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  • appeal
  • 1960-01-18
  • GLR 4-7
  • Print



Evidence?-Expert evidence to be treated with reserve?-Judge's duty to form his own opinion on the whole of the evidence.


The plaintiff insured his Morris Minibus with the defendants on December 31, 1956. On March 27, 1957 the vehicle was involved in an accident, and on the defendant's instructions it was repaired by C.F.A.O. Ltd., Accra, who on June 12, 1957 wrote to the plaintiff in the following terms:"At your request we confirm that we give you exactly the same guarantee as the guarantee given by Nuffield on new vehicle for the work we have done on your J2 Bus."On September 3, 1957 the vehicle was again involved in an accident, this time due to a defect in the steering mechanism. It was common ground that the cause of the defect in the steering mechanism was a disconnected ball-joint at the steering drop arm, due to a nut on it having gradually worked loose, the process having stripped the thread on the drop arm. The vehicle was again taken (on the defendants' instructions) to C.F.A.O. Ltd., Accra for repairs, but the defendants refused to be responsible for their completion, on the ground that the defect which had caused the accident and resulting damage was due to a failure on the plaintiff's part to maintain the vehicle in an efficient condition.On November 12, 1957 plaintiff issued a writ in the High Court against the defendants, claiming the full value of the car, viz. 855. In giving judgment for the defendants the learned judge (Ollennu, J.) referred to the expert evidence as follows:"In my opinion, that expert evidence, given by those two highly qualified automobile engineers, is not only scientifically sound but practically real. [p.5]I do not see how negligence in repairing a car would make the threads on the drop arm wear off so smoothly for the nut to fall off. Upon the evidence before me I have not the slightest doubt that the cause of the second accident was non-maintenance of the vehicle, resulting in the bolt on the steering falling off, and the vehicle running out of control."The plaintiff appealed to the Court of Appeal.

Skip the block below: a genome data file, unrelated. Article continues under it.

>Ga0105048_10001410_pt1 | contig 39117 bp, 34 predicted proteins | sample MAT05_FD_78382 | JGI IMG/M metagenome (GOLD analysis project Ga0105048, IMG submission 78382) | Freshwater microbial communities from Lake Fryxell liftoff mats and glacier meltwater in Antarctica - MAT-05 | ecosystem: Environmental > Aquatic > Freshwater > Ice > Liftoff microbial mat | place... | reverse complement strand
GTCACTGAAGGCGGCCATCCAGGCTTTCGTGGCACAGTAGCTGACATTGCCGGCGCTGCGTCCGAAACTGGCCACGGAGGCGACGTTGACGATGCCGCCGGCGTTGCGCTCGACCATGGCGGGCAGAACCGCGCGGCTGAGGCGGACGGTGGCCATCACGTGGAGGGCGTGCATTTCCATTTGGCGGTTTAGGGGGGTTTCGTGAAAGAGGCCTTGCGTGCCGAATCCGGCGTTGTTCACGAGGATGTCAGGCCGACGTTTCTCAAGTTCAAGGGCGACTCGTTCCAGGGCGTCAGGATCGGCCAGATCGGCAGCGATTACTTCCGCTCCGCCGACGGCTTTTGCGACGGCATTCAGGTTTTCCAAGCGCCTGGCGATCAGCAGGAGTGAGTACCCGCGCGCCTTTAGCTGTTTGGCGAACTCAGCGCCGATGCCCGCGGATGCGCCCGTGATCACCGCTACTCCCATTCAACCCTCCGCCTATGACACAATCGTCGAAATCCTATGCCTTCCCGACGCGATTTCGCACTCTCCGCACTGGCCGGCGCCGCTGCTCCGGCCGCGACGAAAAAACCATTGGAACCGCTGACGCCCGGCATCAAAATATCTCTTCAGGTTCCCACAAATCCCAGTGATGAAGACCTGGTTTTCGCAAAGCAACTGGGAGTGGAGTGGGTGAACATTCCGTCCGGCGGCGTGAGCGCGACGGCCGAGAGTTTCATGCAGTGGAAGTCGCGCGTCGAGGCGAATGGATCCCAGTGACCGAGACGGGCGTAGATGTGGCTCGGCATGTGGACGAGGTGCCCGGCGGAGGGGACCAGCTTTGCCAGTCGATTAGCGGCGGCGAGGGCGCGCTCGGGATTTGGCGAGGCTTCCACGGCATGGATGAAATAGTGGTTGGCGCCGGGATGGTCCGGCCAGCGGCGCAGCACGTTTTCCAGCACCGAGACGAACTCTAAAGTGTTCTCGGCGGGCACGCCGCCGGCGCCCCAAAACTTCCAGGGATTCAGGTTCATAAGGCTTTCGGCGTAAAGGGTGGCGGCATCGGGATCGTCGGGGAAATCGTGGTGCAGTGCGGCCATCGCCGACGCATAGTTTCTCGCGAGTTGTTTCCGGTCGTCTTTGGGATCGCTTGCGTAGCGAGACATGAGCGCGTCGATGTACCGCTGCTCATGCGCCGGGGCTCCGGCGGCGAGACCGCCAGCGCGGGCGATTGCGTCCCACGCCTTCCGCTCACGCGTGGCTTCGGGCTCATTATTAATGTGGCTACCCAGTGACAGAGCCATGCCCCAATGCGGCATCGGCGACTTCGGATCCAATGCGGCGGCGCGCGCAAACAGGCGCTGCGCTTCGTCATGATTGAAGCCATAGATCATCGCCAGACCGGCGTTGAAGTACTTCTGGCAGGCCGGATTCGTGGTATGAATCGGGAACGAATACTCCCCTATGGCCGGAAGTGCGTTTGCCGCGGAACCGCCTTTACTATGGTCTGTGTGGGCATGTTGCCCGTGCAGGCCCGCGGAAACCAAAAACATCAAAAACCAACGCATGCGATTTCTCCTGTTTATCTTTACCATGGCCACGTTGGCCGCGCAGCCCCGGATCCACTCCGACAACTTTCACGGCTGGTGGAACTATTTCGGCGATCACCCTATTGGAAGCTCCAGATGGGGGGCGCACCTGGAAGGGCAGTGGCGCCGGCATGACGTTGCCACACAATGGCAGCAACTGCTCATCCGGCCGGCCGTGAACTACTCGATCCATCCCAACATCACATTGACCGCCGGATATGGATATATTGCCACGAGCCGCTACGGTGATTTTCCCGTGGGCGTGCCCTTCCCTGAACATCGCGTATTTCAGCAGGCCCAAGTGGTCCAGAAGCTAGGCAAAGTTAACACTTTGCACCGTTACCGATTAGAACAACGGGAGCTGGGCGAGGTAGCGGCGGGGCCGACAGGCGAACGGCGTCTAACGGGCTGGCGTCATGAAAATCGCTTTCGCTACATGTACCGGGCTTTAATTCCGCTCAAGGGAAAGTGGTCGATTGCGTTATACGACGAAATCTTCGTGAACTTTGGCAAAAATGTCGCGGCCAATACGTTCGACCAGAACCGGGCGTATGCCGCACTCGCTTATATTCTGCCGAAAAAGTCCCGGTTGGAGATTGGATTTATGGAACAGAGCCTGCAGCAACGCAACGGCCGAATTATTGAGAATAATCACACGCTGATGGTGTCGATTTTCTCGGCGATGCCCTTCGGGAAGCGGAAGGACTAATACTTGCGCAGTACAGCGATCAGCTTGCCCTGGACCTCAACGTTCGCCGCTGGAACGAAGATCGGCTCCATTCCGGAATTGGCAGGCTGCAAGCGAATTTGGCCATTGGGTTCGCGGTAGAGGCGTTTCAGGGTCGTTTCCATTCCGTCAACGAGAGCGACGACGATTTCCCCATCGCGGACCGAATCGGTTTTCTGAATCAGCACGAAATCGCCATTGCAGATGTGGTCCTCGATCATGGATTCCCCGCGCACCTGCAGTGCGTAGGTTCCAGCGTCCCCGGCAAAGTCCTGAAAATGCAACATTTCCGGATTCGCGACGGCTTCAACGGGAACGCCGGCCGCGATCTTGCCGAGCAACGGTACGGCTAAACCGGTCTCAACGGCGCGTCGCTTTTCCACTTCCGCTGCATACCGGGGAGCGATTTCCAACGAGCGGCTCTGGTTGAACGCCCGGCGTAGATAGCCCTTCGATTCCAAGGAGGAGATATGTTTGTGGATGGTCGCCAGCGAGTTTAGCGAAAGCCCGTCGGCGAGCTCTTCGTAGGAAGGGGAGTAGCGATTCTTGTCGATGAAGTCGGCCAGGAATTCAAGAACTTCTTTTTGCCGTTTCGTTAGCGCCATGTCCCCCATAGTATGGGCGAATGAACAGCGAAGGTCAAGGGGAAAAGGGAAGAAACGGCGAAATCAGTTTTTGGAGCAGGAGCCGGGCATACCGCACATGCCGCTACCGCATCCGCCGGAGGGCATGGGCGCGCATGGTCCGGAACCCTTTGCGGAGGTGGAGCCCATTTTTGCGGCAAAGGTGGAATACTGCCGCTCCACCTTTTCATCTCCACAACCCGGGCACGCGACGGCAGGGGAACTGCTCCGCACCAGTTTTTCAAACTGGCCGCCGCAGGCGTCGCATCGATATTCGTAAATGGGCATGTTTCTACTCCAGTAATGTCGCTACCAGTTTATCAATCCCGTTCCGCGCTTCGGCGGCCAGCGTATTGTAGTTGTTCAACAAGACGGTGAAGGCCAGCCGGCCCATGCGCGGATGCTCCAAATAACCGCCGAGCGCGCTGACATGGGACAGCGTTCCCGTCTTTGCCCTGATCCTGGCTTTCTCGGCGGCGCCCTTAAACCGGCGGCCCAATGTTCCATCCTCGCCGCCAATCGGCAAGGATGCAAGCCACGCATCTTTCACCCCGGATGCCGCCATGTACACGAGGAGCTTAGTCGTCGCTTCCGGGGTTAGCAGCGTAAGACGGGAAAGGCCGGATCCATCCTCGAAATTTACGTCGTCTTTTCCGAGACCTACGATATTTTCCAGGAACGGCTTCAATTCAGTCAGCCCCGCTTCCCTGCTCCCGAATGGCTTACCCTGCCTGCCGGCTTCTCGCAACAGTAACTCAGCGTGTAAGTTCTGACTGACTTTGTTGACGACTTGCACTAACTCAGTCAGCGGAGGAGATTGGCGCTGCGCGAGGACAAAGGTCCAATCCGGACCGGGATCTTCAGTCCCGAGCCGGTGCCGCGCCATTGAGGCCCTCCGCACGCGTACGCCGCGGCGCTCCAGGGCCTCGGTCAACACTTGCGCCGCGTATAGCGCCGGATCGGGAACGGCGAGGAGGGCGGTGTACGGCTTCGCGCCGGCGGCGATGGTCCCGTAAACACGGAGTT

APPEAL from a judgment in favour of the defendants by Ollennu J. in the High Court, Accra on May 22, 1958. The plaintiff claimed that the defendants were liable to indemnify him under the terms of his insurance policy, for damage to his motor car, which had been involved in an accident.


Van Lare, J.A. delivered the judgment of the court:

The plaintiff in this case in effect claims to be indemnified by the defendant company under the terms of the insurance policy by which the defendant company were the insurers of the plaintiff's motor vehicle. When the motor vehicle in question was overturned as a result of a defect in the steering mechanism it was taken on the instructions of the defendant company to their agents, C.F.A.O. Motor Workshop, Accra, for repairs. The defendant company, however, later refused to complete the repairs upon which they had started, or to acknowledge any liability under the policy, on the ground that the defect which caused the accident and resulting damage was due to a failure on the part of the plaintiff to maintain the vehicle in efficient condition. The plaintiff, maintaining that he had properly maintained the vehicle in efficient condition, instituted this action.